The tastes of Malaysia are as varied as the cultures they represent. Rich Malay food, exotic Chinese food, spicy Indian food… eating is the national pastime,and cities and bigger towns will offer a huge array of other cuisines too. Expect to find Italian, Spanish, French, Japanese,Iranian, Mexican, Persian, Turkish, Irish,and Korean among the food choices, and establishments vary from street side stalls to expensive hotel restaurants, with everything in between.
Buying local food is very cheap, while foreign food is often more expensive.
Supermarkets stock a wide variety of imported, foreign goods as well as locally produced ones, and there are many markets where very fresh (and cheap)produce can be bought, including meat, vegetables, fruit, and condiments for cooking.
The unit of currency in Malaysia is the Malaysian Ringgit (RM), which is divided into 100 sen. Currency notes are available in denominations of RM1, RM5, RM10,RM20, RM50, and RM100. Coins are available in 5 sen, 10 sen, 20 sen, and 50 sen pieces, and prices are rounded to the nearest 5 sen.
You may see a variety of different notes circulating when you are in Malaysia. The government unveiled a new note and coin series in 2012, but both the new and old are still valid for the time being. However, be aware that some machines (such as token machines at the stations) may only except the new notes and coins.
"ExpatGo welcomes and encourages comments, input, and divergent opinions. However, we kindly request that you use suitable language in your comments, and refrain from any sort of personal attack, hate speech, or disparaging rhetoric. Comments not in line with this are subject to removal from the site. "
Small Changes, Big Results? Huge UK Study Shows How to Add 10 Years to Your Life
The findings of this massive study in the UK take ‘return on investment’ to an entirely new level… up to an extra...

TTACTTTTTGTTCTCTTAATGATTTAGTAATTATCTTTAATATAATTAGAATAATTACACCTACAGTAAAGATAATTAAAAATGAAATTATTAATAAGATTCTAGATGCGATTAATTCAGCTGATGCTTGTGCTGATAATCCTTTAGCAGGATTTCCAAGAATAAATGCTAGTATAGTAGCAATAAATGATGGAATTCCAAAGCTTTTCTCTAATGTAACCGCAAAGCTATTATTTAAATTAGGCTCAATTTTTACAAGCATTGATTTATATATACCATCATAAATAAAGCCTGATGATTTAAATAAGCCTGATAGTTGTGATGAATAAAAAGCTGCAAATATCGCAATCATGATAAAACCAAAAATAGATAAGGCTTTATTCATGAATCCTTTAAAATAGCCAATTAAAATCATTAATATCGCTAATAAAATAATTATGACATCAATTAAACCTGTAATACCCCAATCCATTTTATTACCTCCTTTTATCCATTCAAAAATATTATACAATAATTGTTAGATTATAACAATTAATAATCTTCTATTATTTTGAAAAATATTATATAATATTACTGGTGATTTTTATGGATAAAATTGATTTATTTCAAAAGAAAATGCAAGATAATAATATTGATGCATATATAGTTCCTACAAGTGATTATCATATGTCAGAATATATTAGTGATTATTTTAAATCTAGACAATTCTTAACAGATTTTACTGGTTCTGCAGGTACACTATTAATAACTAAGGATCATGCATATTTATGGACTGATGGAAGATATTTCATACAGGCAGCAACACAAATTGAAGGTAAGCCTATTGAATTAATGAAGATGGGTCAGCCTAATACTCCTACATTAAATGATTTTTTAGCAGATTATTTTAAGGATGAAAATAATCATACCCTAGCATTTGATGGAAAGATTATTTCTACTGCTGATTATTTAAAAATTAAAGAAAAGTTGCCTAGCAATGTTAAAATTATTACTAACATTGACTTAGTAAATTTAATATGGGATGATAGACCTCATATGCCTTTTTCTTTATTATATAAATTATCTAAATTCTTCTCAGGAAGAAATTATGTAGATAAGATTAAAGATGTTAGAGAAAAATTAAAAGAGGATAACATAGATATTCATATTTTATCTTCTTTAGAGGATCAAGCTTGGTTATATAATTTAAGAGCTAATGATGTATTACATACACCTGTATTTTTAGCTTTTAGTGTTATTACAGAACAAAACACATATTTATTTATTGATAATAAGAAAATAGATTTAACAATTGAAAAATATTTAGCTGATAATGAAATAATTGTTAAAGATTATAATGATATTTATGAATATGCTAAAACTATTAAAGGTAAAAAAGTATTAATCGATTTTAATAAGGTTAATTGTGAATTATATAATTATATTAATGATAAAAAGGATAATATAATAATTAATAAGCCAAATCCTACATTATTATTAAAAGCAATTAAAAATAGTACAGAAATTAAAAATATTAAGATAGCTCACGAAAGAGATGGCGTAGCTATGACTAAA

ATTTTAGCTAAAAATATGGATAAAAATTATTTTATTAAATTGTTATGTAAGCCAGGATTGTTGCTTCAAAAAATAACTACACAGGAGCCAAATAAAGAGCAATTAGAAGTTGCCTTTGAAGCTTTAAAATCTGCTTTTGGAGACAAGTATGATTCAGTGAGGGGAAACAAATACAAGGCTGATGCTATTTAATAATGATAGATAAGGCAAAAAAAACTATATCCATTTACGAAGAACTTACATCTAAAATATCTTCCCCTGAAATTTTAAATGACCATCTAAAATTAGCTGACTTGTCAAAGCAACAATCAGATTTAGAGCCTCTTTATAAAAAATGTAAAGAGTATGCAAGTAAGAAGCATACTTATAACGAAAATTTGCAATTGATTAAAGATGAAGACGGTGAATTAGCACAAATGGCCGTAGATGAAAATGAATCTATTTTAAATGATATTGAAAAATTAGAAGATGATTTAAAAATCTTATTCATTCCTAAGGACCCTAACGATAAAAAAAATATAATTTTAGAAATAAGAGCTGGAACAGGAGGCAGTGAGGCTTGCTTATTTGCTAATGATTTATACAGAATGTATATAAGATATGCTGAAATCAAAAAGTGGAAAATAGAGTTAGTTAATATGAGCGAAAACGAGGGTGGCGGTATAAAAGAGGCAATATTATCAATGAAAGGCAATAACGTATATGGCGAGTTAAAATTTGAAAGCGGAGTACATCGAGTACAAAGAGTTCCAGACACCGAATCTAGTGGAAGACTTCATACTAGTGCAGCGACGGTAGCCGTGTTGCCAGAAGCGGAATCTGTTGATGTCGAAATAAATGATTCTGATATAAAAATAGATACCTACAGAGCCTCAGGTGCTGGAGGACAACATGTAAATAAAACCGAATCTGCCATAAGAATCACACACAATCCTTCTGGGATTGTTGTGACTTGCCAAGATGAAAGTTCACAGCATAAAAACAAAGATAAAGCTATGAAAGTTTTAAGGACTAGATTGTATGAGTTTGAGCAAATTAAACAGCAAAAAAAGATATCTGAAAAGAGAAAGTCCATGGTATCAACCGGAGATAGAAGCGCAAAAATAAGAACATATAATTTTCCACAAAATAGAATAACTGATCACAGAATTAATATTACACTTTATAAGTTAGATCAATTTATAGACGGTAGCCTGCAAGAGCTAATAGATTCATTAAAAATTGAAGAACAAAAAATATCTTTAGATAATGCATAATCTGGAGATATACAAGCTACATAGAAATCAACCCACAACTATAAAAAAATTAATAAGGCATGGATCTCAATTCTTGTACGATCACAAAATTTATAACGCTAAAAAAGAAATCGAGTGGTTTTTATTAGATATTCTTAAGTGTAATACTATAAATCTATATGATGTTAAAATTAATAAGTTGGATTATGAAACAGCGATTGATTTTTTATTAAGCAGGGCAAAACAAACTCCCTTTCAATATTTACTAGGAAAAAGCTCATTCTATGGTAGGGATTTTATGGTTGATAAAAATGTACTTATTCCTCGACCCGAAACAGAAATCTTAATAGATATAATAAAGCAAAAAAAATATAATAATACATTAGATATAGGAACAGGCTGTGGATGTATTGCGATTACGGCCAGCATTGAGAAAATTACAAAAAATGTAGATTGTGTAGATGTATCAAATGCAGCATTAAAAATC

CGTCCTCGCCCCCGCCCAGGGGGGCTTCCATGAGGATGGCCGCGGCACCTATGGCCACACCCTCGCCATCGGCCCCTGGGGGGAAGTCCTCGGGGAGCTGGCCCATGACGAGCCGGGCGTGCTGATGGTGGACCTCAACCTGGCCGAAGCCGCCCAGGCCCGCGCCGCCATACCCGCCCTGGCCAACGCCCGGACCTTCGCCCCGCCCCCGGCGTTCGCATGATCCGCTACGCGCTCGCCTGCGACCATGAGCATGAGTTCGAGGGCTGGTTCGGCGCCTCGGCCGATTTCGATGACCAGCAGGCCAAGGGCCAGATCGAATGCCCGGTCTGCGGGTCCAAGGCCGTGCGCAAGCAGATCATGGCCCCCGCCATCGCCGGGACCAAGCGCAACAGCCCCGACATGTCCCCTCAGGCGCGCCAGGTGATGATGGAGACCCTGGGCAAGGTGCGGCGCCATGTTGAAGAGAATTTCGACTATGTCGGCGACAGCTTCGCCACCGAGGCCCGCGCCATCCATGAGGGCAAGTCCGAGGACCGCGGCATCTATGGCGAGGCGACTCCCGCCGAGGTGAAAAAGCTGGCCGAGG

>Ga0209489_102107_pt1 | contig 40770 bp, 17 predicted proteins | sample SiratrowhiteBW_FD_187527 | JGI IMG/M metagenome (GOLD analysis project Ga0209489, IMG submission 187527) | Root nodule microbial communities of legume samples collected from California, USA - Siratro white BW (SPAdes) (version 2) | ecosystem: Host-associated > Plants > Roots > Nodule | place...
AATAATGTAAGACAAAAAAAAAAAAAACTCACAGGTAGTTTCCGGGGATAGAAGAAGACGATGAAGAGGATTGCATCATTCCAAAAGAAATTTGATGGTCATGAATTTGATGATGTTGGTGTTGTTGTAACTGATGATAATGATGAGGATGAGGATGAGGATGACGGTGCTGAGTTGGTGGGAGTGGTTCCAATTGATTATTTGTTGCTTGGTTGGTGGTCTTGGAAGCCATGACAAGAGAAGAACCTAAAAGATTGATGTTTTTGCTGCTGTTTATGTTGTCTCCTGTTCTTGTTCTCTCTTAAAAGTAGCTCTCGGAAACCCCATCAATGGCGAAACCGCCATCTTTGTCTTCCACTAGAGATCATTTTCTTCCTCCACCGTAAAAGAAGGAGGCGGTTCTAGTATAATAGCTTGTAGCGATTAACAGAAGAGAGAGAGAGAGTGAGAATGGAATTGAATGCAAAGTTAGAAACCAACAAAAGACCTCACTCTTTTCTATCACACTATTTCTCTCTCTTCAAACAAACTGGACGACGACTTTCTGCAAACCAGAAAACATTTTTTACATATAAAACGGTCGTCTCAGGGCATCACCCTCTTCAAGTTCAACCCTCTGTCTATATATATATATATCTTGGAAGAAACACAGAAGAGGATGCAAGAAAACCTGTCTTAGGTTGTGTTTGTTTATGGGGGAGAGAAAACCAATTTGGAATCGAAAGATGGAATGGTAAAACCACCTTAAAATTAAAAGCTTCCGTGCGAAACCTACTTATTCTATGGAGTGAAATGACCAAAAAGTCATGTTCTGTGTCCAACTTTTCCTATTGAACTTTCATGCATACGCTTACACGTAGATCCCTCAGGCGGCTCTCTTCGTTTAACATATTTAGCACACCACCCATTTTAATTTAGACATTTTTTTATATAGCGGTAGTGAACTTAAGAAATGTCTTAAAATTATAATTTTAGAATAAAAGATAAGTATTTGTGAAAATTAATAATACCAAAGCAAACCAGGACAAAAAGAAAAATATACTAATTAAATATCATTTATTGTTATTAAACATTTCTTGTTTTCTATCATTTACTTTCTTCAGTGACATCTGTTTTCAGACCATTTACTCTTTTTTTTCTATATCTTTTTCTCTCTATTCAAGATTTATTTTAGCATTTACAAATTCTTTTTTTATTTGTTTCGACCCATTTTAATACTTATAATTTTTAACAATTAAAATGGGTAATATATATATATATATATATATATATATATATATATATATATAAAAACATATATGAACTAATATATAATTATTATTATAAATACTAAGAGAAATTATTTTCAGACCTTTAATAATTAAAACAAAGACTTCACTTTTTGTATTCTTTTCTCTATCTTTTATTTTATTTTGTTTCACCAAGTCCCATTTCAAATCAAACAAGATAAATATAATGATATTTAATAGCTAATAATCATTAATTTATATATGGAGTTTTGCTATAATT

Malaysia’s Universal Fuel Subsidy to End in 2024. How Will That Look?
The government subsidy on RON 95 petrol has allowed all motorists in Malaysia to enjoy some of the cheapest gasoline in Asia,...
0Asia Pacific News
China to Offer Visa-Free 15-Day Visits to Malaysians
The move should also trigger a reciprocal arrangement from Malaysia to Chinese nationals. For Malaysians who have dreamed of visiting China, but...
Kuching: Nine Lives and Beyond
The popular Sarawak capital city is a wealth of travel treasures just waiting to be discovered. On the open road ahead of...
0Food & Drink
Michelin Guide Announces Its Awards for Kuala Lumpur and Penang
The Michelin Guide gives Malaysia its first two-star restaurant, and a total of five eateries in Kuala Lumpur and Penang were awarded...
0Culture & heritage
Penang’s Baba Nyonyas
The vibrant Baba Nyonya culture, one that’s rather unique to Malaysia, has never faded away from Penang’s rich heritage and historic scene....
0Culture & Religion
Deepavali, the Hindu Festival of Lights
Also widely known as Diwali, the annual celebration is among the most important on the Hindu calendar. Over a billion Hindus, Sikhs,...
Singapore’s Changi Airport Ups the Ante Once Again
If you thought the world’s best airport would stop with 2019’s jaw-dropping Jewel attraction, think again. It’s all artificial – the waterfall,...
0Food & Drink
Michelin Announces Bib Gourmand Picks in Malaysia Ahead of Full List Coming Soon
The 2024 entrants for Michelin’s Bib Gourmand restaurants include 20 in Kuala Lumpur and 25 in Penang. The 2024 Michelin Guide Kuala...
Oasis International School Outreach Events
Students at OIS recently learned first hand the value of service and the importance of community. The first annual EAGLE Outreach as...